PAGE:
AUGUSTA, Maine (NEWS CENTER) -- A bill before lawmakers on the Veterans and Legal Affairs Committee on Monday would allow Maine's federally recognized tribes to own and operate casinos in the state

Representative Benjamin Collings, (D) Portland is the main sponsor.  He says he's doing it on behalf of the tribes. There are no tribal governments located in his district, but he says he's worked with them in the past and is putting this bill out there because he feels it's a fairness issue.
"For years the tribes have carried the burden of bringing gaming to the state and they've come close and have never got it. and right now out of state corporations have claimed a monopoly here in the state and I'm glad for the jobs they provide but there's room in the market for tribal gaming," he said.
This bill authorizes the Department of Public Safety, Gambling Control Board to accept applications for a casino operator license from federally recognized Indian tribes in the state that would allow for operation of table games and up to an aggregate total of 1,500 slot machines at multiple facilities.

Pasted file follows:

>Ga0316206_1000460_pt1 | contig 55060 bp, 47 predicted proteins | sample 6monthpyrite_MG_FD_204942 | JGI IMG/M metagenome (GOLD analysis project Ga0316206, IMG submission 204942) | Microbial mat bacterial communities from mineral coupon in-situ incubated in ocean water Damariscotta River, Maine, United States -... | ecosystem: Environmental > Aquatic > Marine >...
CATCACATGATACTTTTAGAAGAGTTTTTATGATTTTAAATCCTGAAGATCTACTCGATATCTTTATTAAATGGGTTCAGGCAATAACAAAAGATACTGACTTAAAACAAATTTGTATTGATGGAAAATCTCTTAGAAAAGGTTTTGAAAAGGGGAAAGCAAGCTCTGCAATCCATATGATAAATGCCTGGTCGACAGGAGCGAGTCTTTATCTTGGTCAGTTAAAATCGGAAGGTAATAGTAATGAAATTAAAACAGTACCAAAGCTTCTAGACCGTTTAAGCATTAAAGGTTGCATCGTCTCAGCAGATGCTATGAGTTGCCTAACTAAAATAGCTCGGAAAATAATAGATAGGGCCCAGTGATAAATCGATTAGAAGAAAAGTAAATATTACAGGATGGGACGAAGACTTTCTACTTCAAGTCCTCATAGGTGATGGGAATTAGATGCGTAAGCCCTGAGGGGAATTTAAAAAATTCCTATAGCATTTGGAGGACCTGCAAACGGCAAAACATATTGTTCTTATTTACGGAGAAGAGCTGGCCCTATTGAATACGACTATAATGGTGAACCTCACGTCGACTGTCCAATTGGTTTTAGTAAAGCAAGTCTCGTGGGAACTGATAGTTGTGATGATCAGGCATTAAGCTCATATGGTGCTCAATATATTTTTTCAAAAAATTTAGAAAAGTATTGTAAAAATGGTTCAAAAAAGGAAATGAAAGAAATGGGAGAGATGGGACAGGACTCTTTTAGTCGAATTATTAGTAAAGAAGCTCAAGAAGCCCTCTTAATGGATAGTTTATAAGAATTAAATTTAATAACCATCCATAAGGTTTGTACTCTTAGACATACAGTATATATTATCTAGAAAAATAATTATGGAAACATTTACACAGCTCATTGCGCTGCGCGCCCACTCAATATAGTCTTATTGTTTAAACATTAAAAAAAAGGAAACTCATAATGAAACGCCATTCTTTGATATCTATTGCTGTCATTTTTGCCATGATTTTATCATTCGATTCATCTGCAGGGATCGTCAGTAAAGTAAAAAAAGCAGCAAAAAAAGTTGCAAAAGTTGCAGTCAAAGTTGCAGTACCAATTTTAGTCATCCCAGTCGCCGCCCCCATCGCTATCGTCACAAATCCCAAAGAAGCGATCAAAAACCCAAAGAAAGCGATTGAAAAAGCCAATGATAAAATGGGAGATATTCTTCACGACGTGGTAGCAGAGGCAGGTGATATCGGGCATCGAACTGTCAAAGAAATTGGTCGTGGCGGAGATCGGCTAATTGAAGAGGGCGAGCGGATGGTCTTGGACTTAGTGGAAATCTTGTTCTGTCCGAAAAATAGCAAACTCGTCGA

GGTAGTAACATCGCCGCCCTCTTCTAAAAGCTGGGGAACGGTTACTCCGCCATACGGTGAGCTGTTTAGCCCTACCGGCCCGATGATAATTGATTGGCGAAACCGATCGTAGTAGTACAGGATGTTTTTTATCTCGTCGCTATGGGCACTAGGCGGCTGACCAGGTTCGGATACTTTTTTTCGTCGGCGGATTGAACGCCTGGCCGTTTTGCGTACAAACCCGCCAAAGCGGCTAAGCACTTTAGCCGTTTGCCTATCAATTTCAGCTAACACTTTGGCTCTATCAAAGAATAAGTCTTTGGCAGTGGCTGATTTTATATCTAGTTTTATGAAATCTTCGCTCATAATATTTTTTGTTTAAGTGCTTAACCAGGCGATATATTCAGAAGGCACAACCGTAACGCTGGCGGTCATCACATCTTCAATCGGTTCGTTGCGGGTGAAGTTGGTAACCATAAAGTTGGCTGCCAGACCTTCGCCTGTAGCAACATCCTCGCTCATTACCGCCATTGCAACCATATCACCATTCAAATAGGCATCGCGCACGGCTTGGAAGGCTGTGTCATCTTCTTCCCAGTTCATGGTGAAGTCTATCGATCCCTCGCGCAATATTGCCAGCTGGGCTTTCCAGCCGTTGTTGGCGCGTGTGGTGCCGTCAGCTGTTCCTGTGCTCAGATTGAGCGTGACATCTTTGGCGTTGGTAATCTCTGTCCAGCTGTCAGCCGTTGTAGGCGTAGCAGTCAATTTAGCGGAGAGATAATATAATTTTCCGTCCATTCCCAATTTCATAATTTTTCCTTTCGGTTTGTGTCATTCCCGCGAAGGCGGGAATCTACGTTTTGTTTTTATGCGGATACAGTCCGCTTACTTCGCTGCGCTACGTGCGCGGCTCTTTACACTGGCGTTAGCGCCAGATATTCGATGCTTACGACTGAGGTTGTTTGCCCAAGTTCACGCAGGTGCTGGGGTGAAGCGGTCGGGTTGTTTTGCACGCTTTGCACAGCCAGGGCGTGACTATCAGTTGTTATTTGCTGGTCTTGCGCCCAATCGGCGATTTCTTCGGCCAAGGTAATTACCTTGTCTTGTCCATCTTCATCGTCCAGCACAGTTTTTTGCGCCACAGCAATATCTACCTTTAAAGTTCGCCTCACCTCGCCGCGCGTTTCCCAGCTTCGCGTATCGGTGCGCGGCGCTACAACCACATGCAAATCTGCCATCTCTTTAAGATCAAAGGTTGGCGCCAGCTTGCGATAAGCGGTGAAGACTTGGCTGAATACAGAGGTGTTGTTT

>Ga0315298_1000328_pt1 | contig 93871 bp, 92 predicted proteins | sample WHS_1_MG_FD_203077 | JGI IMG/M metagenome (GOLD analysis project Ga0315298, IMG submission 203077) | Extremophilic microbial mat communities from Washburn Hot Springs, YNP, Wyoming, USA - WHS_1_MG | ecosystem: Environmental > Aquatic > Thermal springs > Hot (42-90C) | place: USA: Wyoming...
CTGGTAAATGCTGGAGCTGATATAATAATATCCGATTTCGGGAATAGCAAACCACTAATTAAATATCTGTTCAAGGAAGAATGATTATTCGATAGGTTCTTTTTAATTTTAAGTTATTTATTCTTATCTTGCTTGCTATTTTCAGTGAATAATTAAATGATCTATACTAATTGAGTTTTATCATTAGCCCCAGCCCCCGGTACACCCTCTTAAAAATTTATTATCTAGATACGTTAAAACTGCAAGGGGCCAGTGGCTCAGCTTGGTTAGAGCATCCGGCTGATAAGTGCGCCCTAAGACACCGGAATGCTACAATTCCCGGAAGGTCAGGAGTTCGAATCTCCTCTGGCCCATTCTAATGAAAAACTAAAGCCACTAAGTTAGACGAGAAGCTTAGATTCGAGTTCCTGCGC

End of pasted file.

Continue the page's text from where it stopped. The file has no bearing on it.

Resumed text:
The bill would exempt the tribes from the state requirement that a newly licensed casino may not be within 100 miles of an existing casino or slot machine facility.  It would require that  25 percent of net slot machine revenue and 16 percent of net table game revenue go the state general fund.
Chris Jackson, a representative for  Hollywood Casino in Bangor testified against the bill.
"Any expansion of gambling would erode our ability to continue to operate," he said.
Jackson told lawmakers that Hollywood Casino was only operating about half its slot machines allowed under state law and that gross casino revenues have been down since the Oxford Casino opened up. 
But Representative Collings is adamant that the tribes deserve a chance to create some economic opportunity for themselves.   One lawmaker on the committee asked why no member of Maine's tribes was before the committee to testify on this bill.  Collings told lawmakers that they were fatigued by past failures.
"They weren't willing to come here and be part of the process. right now at least four of the five tribal communities are in a wait and see approach. they're watching this they're seeing if anything comes about and if it does they may be more engaged.  As you know they've been here they've put a lot of time and resources so they've been to this dance more than once."
NEWS CENTER reached out to Penoboscot Nation Chief Kirk Francis and he said he was aware of Representative Collings bill but did not help to create it and did not know enough about it to offer any comments.
William Nicholas, Chief of the Passamaquoddy Tribe at Indian Township says that he has limited information on the bill and his tribes focus right now is on another bill that would lower the licensing fee the tribe pays to the state for its high stakes bingo parlor and allow it to operate 50 slot machines.